Baby Born in China: An Expat’s Journey
Updated: Jun 5, 2019
By Liz Anderson
You expect to deal with unforeseen scenarios of all sorts when you sign up to be an expatriate. But how can you accurately prepare for something as monumental as the birth of your child abroad?
When we arrived here in Shanghai in the fall of 2016, our son was just turning one, and I was excited to spend our first year traveling in Asia with our little family of three. But knowing that we wanted to have a second child before we left China, I also spent that time conquering my nervousness about giving birth in a foreign country.
I peppered moms who had delivered here in Shanghai with questions. Was it safe? Who delivered their baby, and where? I was pleasantly surprised to find that not one mom reported having had a bad birth experience.
Once my mind was at ease, and we knew that we’d try to have another baby in our second year abroad, I became the “veteran” expat to newbies. I was hearing the same questions and concerns that I had dealt with. So, to help women who are considering giving birth here in Shanghai, I decided to write an account of my own birth experience, and gather other women’s birth stories from all the major international hospitals here.
After doing a lot of research for my own birth, I settled on Ferguson Women’s Health (FWH) as my healthcare practice of choice. Dr. Lu-Ferguson is an American-trained doctor, and I felt that I would be more comfortable with someone who understood my expectations for care as an American. From the first appointment, I could tell that I had nothing to worry about. I had given birth to our first child in a major US city (Philadelphia) at a hospital affiliated with an Ivy League school (UPenn), and the level of care here in Shanghai was equal to, or better, every step of the way. We had a few language issues when I saw some of FWH’s other doctors, but every time I followed up with Dr. Ferguson, I received answers that made sense to me. Their practice model is based on a patient support team; their staff offers classes on breastfeeding, baby care, and first aid, and they have midwives, lactation consultants, doulas (non-medical peri-birth supporters), and prenatal educators ready to help mom during pregnancy, delivery, and postpartum.
Leading up to the birth of our second son, I made a point of seeing all the doctors in the FWH practice because you never know who will be on call when you go into labor. As it happened, I ended up with Dr. Zou, who I had met ahead of time. Everything about my labor and delivery was normal, or at the very least, uncomplicated. I had a water birth, and Dr. Zou is a water birth specialist and therefore was the right doctor for my delivery.
Tiffany, an American woman on the doula team at FWH, was a great asset for my husband and me during our time in the hospital. We were concerned about the language barrier and wanted the same personal doula support that we had with our first son in the US. It was such a relief to have someone else in the room helping us, answering questions for us, and assisting with pain relief and labor coaching.
Shanghai offers endless opportunities for new and expectant moms. See the sidebars for my curated lists of pre- and postnatal classes, meetups, and groups, but more are always being added. WeChat groups based on your child’s birth year (I am in a Sheep babies group as well as a Dog babies group) are the best source of new class information. And it’s also a great way to meet friends!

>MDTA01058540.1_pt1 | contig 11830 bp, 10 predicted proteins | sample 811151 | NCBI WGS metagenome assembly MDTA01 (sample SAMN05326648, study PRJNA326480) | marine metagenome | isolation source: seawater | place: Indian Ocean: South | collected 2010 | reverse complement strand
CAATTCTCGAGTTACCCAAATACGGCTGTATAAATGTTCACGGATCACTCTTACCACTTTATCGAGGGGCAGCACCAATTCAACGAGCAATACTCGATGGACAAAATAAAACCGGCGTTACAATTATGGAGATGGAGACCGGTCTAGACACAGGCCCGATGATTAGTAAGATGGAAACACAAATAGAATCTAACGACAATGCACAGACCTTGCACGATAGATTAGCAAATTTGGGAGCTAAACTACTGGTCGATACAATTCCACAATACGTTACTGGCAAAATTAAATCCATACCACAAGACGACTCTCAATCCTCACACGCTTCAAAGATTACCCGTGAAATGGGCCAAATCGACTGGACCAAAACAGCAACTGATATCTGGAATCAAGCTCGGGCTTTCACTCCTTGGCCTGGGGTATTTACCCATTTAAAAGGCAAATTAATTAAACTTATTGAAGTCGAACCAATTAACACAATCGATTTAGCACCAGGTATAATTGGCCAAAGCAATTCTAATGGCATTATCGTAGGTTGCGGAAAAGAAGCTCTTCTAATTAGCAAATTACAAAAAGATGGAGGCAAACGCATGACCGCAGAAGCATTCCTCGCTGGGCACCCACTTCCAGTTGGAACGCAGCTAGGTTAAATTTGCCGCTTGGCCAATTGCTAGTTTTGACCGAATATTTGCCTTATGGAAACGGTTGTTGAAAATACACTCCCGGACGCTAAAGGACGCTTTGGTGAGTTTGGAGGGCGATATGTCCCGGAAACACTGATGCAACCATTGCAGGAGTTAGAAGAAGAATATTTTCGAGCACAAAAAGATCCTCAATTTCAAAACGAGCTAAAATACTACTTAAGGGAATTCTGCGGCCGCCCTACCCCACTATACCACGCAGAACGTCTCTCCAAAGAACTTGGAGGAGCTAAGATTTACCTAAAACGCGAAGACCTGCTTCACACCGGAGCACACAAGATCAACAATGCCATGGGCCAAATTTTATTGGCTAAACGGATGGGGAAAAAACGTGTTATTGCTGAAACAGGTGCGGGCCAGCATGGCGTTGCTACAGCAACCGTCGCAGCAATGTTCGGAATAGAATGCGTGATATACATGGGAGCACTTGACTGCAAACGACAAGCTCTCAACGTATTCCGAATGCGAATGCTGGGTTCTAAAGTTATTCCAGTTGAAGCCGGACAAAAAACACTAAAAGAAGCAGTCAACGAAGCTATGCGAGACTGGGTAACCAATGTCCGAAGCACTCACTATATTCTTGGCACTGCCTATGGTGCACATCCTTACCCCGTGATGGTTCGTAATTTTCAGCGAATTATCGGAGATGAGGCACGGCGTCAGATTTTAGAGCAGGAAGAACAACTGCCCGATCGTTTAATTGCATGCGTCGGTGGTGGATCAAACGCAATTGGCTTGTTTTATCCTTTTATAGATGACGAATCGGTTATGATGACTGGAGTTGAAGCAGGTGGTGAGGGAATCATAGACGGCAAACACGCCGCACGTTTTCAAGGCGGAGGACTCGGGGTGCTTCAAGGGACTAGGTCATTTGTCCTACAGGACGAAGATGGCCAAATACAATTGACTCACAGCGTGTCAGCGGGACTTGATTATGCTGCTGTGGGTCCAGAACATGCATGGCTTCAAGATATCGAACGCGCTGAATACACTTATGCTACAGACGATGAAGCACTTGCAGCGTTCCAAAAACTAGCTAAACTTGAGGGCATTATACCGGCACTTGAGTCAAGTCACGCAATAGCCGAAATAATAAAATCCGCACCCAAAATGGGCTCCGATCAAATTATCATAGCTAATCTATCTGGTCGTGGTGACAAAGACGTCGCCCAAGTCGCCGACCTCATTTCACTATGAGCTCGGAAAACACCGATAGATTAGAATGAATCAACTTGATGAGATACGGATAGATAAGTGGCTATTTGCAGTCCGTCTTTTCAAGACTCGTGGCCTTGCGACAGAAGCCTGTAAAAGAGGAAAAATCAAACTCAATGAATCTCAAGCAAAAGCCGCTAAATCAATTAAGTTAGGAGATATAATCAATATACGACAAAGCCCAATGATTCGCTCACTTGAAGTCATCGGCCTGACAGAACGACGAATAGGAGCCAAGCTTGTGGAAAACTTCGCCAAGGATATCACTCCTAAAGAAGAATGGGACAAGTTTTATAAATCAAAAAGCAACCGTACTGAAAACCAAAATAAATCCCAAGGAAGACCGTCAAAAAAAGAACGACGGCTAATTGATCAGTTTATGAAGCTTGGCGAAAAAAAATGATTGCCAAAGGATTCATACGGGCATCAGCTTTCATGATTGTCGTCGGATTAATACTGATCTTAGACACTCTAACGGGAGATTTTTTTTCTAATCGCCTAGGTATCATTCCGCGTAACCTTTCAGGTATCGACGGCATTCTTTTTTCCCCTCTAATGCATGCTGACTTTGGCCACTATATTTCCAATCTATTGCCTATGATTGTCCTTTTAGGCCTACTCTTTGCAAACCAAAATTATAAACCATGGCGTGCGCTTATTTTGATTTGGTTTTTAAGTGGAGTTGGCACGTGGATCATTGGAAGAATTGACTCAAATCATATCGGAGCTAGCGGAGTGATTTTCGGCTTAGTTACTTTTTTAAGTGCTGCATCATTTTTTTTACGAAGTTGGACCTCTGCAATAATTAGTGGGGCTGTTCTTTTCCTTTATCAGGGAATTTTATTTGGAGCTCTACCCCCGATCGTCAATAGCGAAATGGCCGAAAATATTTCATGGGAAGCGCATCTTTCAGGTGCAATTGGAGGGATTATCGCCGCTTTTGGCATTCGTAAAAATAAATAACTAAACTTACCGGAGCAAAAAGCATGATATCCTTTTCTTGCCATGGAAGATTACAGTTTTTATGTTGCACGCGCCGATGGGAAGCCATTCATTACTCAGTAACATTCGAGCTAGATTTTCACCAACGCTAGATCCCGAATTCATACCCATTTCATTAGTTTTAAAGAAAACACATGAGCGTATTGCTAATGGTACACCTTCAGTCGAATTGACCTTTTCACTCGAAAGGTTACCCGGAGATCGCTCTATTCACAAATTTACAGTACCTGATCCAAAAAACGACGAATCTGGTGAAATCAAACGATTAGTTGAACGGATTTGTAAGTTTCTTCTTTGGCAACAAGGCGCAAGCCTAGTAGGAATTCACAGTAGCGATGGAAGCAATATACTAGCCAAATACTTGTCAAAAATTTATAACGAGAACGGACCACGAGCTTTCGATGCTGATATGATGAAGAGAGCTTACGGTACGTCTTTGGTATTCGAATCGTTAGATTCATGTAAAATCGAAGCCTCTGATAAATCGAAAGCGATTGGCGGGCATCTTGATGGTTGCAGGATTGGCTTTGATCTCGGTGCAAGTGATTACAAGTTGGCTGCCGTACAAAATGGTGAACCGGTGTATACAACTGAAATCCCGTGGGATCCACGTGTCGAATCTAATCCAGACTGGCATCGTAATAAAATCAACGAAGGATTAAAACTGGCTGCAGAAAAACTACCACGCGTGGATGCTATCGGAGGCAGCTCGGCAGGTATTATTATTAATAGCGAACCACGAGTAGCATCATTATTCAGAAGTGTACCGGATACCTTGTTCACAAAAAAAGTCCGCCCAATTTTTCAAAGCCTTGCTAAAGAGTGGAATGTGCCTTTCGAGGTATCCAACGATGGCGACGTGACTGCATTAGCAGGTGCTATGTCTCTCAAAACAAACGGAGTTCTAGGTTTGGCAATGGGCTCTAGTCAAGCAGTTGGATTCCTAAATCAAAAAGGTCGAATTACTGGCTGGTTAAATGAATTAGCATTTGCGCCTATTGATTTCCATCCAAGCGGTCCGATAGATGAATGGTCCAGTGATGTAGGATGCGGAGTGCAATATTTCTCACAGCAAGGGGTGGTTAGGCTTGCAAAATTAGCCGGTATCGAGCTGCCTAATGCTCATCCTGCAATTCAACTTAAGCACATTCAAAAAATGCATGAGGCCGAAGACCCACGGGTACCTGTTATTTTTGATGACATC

Prep work for pregnancy
Do I have maternity insurance? Does it require a 12-month waiting period before getting coverage? Is the coverage any good?
What about vaccinations for mother and baby? Do I need to go home for some vaccines or fly to Hong Kong for necessary shots?
Pre-pregnancy vaccines: chicken pox (varicella), MMR, Hepatitis B, HPV
Vaccines during pregnancy: Flu shot, Tdap
What is important to me when choosing a doctor and hospital?
Doctor’s perspective on birth?
Low c-section rate?
Availability of a neo-natal intensive care unit (NICU)?
Are there citizenship and visa issues that I need to address before the birth? Will my marital status affect my child receiving citizenship in my home country or receiving a Chinese residence permit? Do I have all the home-country documentation that I need to prove citizenship?
Do I want an ayi or yuesao (woman hired to take care of a newborn child and its mother in the month after childbirth)? How much will that cost, when do I need to look for someone, and how?
My story is just one of many, and everyone’s experience is different. I spoke with several other women, and they all highlighted different concerns when giving birth in China.
Laura, a Canadian woman living in China for five years, had both her children in China; her daughter was born in Beijing in 2016, and her son in Shanghai earlier this year. Staying with the United Family hospital group, Laura’s experiences in Beijing and in Shanghai were both good. But she cautions that couples looking to conceive need to check their insurance first. “Make sure you understand your maternity coverage and know when the rider takes effect.” Since hospitals here know that many people do not have maternity coverage, they offer packages with discounts for the prenatal care and delivery. For example, Shanghai United Family offers a 29% discount on prenatal care if you buy a package up front (26,000 RMB for a package, compared with 37,000 RMB for pay-as-you-go care). Delivery packages at Ferguson Women’s Health offer a similar discount percentage: the package price for a vaginal delivery is 50,000 RMB vs. 70,000 RMB if you go with direct billing.